Just three business days before a new round of entry-level sales representatives were scheduled to start work on April 20 at Cincinnati-based Total Quality Logistics, some received telephone calls from recruiters notifying them that their start date had been pushed back until sometime in May.
This isn’t good news for around 200 of approximately 400 new hires that were scheduled to start today at some of TQL’s 57 offices nationwide, a source told FreightWaves.
The economic downturn and COVID-19 were cited as the reasons for postponing the start date for nearly half of TQL’s new hires.
Tom Millikin, corporate communications manager of TQL, did not respond to FreightWaves’ request for comment regarding the last-minute news of the delayed start date.
TQL has come under fire recently after its handling of a mass firing in mid-March that left hundreds of former employees without severance packages, health insurance and non-compete agreements that prevent them from working for another brokerage within one year of leaving the company.
Sources said some had accepted their positions in late January or early February and that TQL’s short notice to either agree to the one-month start date delay or seek employment elsewhere has put them in a financial bind.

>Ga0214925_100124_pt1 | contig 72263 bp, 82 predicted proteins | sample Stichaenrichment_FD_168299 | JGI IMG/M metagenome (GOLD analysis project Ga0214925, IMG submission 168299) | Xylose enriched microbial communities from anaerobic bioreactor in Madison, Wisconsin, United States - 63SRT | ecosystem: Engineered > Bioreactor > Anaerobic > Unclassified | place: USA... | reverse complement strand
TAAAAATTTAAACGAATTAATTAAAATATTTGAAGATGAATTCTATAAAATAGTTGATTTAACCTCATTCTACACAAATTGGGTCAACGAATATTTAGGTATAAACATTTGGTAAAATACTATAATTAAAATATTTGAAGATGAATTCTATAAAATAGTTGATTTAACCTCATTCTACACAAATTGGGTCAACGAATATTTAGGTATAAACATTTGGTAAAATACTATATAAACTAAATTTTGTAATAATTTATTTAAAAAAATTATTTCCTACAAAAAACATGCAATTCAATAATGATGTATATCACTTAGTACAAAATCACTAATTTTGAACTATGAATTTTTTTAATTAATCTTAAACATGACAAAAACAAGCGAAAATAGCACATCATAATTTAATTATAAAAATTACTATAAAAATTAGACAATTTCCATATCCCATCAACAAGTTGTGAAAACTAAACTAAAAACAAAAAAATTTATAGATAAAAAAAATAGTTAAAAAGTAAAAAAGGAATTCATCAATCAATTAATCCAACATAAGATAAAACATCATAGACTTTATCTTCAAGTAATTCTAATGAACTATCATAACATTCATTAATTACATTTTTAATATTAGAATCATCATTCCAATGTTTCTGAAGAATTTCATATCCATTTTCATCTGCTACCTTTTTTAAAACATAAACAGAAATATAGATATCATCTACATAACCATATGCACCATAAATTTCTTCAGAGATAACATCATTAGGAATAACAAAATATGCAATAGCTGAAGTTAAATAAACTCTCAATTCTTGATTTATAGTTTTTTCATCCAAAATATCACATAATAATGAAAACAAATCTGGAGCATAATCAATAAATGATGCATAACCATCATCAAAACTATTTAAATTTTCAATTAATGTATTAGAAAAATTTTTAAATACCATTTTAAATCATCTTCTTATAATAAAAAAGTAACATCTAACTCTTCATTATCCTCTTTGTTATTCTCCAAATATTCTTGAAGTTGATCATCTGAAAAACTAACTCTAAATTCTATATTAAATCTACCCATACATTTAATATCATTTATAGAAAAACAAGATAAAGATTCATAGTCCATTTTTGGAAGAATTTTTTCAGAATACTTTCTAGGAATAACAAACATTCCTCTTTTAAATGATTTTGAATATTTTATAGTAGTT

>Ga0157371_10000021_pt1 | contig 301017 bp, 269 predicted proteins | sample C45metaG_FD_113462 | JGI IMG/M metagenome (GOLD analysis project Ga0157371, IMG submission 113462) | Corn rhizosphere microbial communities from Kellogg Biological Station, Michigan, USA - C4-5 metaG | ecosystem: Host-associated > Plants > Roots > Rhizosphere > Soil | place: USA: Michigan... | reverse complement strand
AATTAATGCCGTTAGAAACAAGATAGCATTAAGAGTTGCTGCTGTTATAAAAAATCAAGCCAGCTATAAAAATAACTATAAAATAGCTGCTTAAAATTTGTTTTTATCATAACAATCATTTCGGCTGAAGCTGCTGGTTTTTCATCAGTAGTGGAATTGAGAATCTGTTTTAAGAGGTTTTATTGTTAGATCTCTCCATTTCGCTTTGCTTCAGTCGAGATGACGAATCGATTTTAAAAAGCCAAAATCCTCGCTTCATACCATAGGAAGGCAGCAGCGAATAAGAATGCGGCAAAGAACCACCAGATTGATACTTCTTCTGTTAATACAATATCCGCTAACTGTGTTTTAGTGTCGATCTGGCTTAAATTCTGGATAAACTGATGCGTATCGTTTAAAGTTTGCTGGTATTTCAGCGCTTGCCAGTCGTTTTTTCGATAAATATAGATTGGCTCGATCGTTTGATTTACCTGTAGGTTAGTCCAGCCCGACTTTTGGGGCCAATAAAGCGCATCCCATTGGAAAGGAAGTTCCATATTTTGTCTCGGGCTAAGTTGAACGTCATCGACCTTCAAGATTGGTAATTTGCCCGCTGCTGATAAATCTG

With U.S. Department of Labor statistics showing that approximately 22 million Americans have filed for unemployment in the past month amid the coronavirus pandemic, a source said some new hires have no choice but to wait until May.
Several logistics and trucking companies have laid off workers in the past month in response to the pandemic’s effect on freight markets.
Layoffs started rippling through companies in mid-March as Freightos and Lipsey Logistics announced they were cutting staff. Freight brokerage Arrive Logistics of Austin, Texas, announced it was slashing 10% of its workforce because of the pandemic.
Covenant Transportation Group (NASDAQ: CVTI) recently announced that it’s shutting down Southern Refrigerated Transport’s Texarkana, Arkansas, terminal and will move its operations to its Chattanooga headquarters.
In Texas alone, nearly 1,200 layoffs were reported in the manufacturing, logistics or distribution industries, including Step Energy Solutions, Pioneer Frozen Foods, UTLX Manufacturing and Zachry Industrial-LyondellBasell, according to a recent FreightWaves report.
As the economy falters, tech companies have also had to make employee cuts. In late March, KeepTruckin, the maker of electronic logging devices, announced it was forced to lay off 18% of its global workforce, or 349 of its 1,900 employees.
Autonomous trucking startup Kodiak Robotics of Mountain View, California, announced on April 16 that it laid off about 20% of its staff.
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